Untangling the Safety Net without Block Grants or Waivers: How States Integrate Programs to Benefit Families
This testimony highlights the experiences of six states – Colorado, Idaho, Illinois, North Carolina, Rhode Island, and South Carolina – in the Work Support Strategies initiative. Through policy changes, technology, training, and business process redesign, they were able to improve the client experience and increase access to the full package of income and work supports. Their experience shows that block grants are not needed to align programs.
Strengthening the Social Safety Net: Building on What Works–and Avoiding Bad Ideas
The safety net works to reduce poverty, improve families’ well-being, and—according to strong emerging evidence—improve the long-term life chances of children who benefit from key programs. Recent rigorous studies of SNAP, public health insurance, and the Earned Income Tax Credit have demonstrated the positive effects of access as a child to these safety net programs on life outcomes into adulthood. TANF’s block grant should not be a model to be republicated to other public assistance programs operating at the federal level. No amount of state flexibility or coordination will substitute for adequate funding of safety net programs.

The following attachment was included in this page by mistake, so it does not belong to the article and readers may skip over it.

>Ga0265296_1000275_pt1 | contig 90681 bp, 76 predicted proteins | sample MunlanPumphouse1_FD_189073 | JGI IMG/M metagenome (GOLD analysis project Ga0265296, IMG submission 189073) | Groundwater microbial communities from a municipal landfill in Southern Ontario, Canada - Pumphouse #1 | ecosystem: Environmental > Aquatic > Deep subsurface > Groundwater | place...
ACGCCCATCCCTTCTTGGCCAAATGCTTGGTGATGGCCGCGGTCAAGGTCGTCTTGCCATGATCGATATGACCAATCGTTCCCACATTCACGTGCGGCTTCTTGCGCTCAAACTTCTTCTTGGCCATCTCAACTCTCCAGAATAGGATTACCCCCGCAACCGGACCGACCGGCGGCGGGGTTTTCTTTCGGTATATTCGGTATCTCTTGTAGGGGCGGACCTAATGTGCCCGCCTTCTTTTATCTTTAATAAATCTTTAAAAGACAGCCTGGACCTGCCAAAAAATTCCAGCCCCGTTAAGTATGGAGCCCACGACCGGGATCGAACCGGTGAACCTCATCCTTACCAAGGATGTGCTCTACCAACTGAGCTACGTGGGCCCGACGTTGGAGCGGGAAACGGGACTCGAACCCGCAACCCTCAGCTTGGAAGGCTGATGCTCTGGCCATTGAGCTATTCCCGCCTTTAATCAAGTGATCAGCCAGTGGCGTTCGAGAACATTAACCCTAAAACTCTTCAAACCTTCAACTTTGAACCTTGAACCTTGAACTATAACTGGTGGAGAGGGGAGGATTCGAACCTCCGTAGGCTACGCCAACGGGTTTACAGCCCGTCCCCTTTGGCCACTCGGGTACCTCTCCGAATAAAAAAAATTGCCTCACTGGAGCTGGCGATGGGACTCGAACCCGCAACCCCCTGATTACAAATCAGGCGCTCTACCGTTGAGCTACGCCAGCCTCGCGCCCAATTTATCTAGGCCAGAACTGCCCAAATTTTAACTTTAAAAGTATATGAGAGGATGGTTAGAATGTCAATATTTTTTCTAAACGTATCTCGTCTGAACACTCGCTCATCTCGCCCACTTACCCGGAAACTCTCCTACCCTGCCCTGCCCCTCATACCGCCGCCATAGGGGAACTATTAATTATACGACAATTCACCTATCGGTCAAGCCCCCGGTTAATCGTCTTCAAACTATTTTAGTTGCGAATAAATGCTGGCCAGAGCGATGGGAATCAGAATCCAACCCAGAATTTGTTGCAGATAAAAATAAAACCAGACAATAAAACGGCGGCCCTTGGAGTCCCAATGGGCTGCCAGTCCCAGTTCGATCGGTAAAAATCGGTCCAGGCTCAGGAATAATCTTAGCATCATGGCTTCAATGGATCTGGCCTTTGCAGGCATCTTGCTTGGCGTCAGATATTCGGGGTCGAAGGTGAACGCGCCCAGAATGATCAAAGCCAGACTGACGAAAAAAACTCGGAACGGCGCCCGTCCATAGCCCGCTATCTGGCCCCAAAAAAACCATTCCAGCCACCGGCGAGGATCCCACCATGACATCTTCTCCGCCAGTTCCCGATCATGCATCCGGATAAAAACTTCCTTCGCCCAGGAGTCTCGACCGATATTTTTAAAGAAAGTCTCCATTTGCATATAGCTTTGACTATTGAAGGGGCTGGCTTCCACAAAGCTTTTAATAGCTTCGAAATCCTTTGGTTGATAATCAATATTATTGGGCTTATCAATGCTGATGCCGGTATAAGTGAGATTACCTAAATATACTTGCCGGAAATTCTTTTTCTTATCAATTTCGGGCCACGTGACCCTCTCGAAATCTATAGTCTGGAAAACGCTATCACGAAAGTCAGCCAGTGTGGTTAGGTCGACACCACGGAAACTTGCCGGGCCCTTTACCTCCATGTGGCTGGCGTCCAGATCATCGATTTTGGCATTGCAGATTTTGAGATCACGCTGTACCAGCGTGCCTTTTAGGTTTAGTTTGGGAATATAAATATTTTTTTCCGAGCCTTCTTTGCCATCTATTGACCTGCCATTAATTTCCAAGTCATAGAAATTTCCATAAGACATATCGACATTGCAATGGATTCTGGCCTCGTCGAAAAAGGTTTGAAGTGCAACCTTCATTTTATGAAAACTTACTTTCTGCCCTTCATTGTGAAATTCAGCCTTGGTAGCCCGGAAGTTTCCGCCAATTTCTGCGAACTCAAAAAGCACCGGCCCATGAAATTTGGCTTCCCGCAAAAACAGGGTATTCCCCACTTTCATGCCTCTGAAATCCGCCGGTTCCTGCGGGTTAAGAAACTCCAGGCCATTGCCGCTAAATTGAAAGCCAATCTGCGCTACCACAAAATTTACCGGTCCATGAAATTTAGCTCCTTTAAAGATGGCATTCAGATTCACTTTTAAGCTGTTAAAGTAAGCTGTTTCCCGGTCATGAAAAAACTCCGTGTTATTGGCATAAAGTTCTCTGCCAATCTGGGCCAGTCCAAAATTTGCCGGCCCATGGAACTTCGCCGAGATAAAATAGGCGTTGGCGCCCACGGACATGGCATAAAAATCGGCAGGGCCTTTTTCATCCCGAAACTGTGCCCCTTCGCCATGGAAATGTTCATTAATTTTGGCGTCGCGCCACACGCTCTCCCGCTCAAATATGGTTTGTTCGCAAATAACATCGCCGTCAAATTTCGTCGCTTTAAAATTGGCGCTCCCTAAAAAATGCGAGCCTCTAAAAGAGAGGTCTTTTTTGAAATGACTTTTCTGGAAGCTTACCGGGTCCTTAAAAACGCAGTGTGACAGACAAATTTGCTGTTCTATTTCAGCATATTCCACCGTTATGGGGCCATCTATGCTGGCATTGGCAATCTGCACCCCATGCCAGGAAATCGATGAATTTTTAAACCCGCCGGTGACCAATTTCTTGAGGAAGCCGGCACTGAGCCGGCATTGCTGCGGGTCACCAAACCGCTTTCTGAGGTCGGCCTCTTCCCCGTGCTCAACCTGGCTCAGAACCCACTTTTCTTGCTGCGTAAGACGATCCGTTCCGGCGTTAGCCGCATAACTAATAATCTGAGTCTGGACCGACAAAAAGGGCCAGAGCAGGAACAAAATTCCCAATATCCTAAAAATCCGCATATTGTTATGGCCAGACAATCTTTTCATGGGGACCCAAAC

TANF 101: Block Grant
Under TANF states are given a fixed block grant that they can spend on a wide variety of activities to further any of the four statutory purposes. Cash assistance now accounts for less than a third of TANF and related state spending. The ambitious goals of the TANF program are not matched by proportionate resources, especially in states with high rates of poverty and low fiscal capacity. The net result is a program under pressure.
TANF 101: Cash Assistance
This brief provides basic context on TANF benefits, requirements, and the services provided to families who receive assistance. Because of the funding constraints on the TANF program, and the many other ways that TANF funds can be used, cash assistance has declined sharply since TANF was created and now serves less than 1.5 million families. Cash assistance is only one of the many services and programs that states may fund with the TANF block grant, and this assistance accounts for less than a third of TANF and related state spending.
Child Care Assistance Spending and Participation in 2018
This fact sheet analyzes national trends for spending and participation in CCDBG- and TANF-funded child care in federal fiscal year (FY) 2018, the latest year for which data are available. In FY 2018, federal funding for CCDBG increased by a historic $2.4 billion, the largest increase in the program’s history. However, improving the health, safety, and quality of child care—as well as addressing the steep decline in the number of children served—will require significantly greater, continuous federal and state investments.